States team up for buying
- By Dibya Sarkar
- Mar 08, 2004
Western States Contracting Alliance
At least eight states have signed on to a cooperative purchasing contract for public safety communications services and equipment.
Idaho, Washington, Oregon, Montana, Hawaii, Alaska, Utah and Oklahoma state governments, their municipalities, school districts, and other public agencies and institutions can now buy off an agreement negotiated with nearly two dozen vendors by the Western States Contracting Alliance (WSCA). The three-year contract, which can be extended to 10 years, could be worth up to $500 million.
Officials in another four states -- Minnesota, Arizona, Wyoming and California -- are reviewing the deal. All 50 states can buy off the contract once officials sign a participating addendum, said Guy Cranor, a senior procurement officer with the Washington state government who helped negotiate the contract.
Equipment available under the agreement includes radios, gateway devices, microwave antennas, towers, testing equipment, and other technology and communications products. EF Johnson Co., M/A-COM Inc., Alcatel, JPS Communications and SmartLink Radio Networks Inc. are among the 24 vendors in the approximately eight equipment categories.
Cranor said the process began about two years ago, when public officials said there was a need for the technology but no specific contracts. That's when WSCA stepped in, gathered experts from different levels of governmental and public safety, and issued a request for proposals.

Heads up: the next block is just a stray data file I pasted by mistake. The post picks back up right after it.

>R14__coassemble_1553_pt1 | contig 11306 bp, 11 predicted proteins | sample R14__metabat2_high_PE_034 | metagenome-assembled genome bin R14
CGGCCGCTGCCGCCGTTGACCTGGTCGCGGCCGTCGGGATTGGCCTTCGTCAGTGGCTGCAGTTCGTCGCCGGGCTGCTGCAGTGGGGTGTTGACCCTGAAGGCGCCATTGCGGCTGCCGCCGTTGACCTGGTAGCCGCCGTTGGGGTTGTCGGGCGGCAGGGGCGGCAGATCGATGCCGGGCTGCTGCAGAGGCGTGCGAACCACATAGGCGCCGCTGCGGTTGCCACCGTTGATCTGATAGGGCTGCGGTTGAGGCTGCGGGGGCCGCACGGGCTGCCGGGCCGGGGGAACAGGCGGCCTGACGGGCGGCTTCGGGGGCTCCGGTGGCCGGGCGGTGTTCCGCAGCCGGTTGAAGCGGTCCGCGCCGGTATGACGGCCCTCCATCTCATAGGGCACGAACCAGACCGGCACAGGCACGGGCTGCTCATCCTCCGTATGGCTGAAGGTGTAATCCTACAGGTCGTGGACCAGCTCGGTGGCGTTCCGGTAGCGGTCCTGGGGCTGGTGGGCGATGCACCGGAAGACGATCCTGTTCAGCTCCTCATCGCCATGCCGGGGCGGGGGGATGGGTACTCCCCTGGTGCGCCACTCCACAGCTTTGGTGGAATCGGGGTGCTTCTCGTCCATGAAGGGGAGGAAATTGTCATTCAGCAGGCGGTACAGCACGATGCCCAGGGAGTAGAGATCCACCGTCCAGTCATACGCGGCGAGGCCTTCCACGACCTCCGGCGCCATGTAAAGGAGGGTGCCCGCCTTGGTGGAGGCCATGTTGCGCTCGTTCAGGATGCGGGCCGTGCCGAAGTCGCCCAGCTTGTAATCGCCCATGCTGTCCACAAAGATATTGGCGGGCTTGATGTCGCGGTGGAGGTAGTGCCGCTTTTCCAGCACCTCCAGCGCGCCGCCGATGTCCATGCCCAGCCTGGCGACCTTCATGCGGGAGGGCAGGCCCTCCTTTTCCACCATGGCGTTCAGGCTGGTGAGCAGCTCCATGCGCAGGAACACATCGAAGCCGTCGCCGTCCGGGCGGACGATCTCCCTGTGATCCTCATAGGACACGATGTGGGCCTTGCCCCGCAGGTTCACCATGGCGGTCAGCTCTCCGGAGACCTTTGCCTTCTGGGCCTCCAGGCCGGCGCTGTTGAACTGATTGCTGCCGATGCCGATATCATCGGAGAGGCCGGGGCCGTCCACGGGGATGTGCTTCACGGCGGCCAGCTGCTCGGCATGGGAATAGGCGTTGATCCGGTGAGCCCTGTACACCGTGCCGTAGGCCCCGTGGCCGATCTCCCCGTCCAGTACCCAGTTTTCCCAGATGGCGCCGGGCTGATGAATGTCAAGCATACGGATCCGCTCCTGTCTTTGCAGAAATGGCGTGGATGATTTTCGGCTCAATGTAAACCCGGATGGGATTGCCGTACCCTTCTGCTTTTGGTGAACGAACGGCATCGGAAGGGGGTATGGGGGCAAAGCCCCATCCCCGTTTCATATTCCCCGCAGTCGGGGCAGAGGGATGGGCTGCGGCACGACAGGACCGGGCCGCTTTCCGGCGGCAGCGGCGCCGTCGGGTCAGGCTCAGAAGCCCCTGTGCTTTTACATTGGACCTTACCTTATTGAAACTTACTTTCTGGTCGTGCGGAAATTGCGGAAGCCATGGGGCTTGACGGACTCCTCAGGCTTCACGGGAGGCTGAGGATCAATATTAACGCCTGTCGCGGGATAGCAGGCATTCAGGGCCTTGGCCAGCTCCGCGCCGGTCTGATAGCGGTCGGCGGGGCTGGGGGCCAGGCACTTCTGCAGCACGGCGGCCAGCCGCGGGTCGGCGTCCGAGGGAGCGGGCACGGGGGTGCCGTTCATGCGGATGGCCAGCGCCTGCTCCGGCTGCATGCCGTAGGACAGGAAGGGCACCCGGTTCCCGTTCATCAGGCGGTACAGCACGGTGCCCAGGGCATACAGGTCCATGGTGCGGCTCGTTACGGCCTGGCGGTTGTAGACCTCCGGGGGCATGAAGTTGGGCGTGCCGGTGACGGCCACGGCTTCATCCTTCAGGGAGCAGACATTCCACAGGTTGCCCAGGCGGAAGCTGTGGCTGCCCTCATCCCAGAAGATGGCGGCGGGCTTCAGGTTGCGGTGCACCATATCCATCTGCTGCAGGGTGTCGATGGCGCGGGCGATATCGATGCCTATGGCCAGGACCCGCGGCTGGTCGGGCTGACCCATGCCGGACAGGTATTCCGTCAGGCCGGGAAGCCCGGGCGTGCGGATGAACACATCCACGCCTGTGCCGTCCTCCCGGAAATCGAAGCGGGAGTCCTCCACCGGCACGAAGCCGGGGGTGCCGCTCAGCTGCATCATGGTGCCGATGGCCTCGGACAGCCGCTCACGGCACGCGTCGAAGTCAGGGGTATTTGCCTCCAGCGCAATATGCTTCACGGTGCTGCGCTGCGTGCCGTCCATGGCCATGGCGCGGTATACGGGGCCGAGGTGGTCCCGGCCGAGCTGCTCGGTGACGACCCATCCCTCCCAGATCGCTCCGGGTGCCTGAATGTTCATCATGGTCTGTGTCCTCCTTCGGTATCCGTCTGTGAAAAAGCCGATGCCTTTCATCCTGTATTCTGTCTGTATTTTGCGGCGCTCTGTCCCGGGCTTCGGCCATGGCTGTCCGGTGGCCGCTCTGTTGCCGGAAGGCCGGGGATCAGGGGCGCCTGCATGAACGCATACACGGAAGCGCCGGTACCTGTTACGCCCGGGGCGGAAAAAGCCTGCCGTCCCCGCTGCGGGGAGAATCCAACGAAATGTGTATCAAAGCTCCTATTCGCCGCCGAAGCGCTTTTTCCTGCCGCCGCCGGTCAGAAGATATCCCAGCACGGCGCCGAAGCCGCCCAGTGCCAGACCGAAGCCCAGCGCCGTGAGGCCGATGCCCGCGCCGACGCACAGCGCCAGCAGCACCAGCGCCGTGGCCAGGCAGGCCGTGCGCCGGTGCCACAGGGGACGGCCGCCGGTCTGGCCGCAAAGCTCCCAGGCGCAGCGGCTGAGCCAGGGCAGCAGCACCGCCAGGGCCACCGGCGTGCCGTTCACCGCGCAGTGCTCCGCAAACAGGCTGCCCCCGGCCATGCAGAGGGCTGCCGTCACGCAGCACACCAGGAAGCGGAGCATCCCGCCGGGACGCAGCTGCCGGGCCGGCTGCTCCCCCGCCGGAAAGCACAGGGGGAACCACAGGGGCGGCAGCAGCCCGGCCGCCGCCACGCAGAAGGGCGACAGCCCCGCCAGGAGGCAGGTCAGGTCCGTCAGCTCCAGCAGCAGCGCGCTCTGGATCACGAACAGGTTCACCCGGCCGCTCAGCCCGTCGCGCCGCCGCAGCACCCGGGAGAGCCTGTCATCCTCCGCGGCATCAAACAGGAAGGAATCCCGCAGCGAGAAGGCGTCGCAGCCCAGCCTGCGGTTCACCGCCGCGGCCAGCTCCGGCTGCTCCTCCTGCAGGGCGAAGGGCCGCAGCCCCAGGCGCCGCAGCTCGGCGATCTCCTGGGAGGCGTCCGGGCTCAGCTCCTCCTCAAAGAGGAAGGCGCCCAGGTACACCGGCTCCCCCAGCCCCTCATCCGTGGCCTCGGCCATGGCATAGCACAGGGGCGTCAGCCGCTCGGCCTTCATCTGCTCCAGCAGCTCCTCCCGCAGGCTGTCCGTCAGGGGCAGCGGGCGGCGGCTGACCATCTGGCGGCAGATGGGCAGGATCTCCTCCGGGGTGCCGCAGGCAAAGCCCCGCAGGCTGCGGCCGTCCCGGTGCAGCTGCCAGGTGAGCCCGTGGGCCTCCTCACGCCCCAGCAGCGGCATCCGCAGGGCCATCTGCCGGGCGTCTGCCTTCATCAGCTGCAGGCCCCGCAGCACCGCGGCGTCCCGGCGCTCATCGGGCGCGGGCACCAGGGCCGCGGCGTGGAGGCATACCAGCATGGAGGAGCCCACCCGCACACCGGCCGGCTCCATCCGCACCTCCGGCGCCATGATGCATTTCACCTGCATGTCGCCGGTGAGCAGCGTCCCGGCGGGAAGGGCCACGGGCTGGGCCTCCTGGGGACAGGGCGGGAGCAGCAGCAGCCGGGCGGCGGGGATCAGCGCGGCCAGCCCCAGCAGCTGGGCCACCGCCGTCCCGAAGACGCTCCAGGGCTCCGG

"What we were looking at is to find and to support small local governments, smaller state agencies to get the new technology at a reasonable price and also be in a fair market when it comes to bids," he said. "A small county couldn't get some of the bigger companies to look at their bid, and so that's why we did a WSCA contract."
Participants can save money and time because WSCA evaluated the various products and services as well as the legal requirements, Cranor said. For example, consortium officials evaluated SmartLink's bid, which received a high enough score to move to the second round. A technical team composed of senior personnel from various states then conducted a two-day site visit at the company's Connecticut headquarters before giving the award.
Under this contract, SmartLink and M/A-COM are the two companies that will provide IP-based gateway devices to establish an interface between disparate radio systems. "We just think it's a great validation for the company," said Dave Rosi, SmartLink's executive vice president of sales and business development.
"We're not an approach for a black box for interoperability," he added. "We'll offer a solution for interoperability that's combined with infrastructure enhancements to form a foundation of a network, which allows growth into future technologies or standards."
Cranor said he believes the contract will be extensively used.